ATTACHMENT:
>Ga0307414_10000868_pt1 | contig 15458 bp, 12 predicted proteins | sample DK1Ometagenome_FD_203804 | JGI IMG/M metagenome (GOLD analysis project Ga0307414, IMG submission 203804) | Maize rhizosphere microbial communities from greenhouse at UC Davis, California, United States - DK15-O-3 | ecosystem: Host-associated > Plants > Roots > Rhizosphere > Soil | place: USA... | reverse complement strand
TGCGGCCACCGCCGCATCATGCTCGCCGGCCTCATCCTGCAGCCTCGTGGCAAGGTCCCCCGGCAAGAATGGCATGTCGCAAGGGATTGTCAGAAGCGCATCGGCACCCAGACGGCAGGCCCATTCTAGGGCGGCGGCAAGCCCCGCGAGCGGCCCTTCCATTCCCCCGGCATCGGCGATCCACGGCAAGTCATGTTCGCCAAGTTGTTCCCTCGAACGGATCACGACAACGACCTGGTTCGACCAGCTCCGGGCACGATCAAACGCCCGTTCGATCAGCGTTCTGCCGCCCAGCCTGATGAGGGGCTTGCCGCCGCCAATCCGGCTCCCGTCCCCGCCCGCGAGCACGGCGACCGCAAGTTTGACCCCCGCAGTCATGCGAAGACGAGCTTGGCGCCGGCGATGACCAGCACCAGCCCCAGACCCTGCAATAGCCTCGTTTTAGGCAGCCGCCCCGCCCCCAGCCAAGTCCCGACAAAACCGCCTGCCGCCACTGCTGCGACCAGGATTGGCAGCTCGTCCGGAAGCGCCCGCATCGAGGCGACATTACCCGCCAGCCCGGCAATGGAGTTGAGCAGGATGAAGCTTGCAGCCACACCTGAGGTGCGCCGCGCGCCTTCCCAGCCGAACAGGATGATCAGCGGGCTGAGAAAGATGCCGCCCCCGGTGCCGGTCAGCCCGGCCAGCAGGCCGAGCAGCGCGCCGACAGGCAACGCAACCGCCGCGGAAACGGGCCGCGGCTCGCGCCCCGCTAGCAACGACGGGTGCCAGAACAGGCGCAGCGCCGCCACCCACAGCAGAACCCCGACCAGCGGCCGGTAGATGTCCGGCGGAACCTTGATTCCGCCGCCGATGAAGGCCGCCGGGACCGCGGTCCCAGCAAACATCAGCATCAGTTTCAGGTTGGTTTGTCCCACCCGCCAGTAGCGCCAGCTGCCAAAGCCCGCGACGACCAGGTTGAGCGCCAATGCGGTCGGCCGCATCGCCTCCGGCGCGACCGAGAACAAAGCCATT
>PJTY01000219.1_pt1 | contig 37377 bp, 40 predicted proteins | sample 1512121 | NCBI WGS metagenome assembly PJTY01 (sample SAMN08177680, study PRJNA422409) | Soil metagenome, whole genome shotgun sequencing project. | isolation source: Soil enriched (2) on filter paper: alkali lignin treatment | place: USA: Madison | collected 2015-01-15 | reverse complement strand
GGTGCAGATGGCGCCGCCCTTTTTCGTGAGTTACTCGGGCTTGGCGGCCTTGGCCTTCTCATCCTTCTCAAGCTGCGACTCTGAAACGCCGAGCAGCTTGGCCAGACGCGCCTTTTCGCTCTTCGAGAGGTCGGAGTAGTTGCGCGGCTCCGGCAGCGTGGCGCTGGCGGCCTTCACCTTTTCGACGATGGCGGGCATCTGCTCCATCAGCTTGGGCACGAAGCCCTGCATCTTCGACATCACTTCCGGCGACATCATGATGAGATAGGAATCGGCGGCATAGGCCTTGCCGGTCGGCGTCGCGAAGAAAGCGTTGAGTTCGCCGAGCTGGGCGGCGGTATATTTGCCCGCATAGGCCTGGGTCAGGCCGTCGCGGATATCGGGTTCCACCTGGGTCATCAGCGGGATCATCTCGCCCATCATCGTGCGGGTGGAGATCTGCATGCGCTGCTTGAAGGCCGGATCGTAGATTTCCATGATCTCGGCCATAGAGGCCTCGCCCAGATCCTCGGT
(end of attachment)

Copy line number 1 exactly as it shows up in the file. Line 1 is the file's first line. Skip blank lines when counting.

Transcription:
>Ga0307414_10000868_pt1 | contig 15458 bp, 12 predicted proteins | sample DK1Ometagenome_FD_203804 | JGI IMG/M metagenome (GOLD analysis project Ga0307414, IMG submission 203804) | Maize rhizosphere microbial communities from greenhouse at UC Davis, California, United States - DK15-O-3 | ecosystem: Host-associated > Plants > Roots > Rhizosphere > Soil | place: USA... | reverse complement strand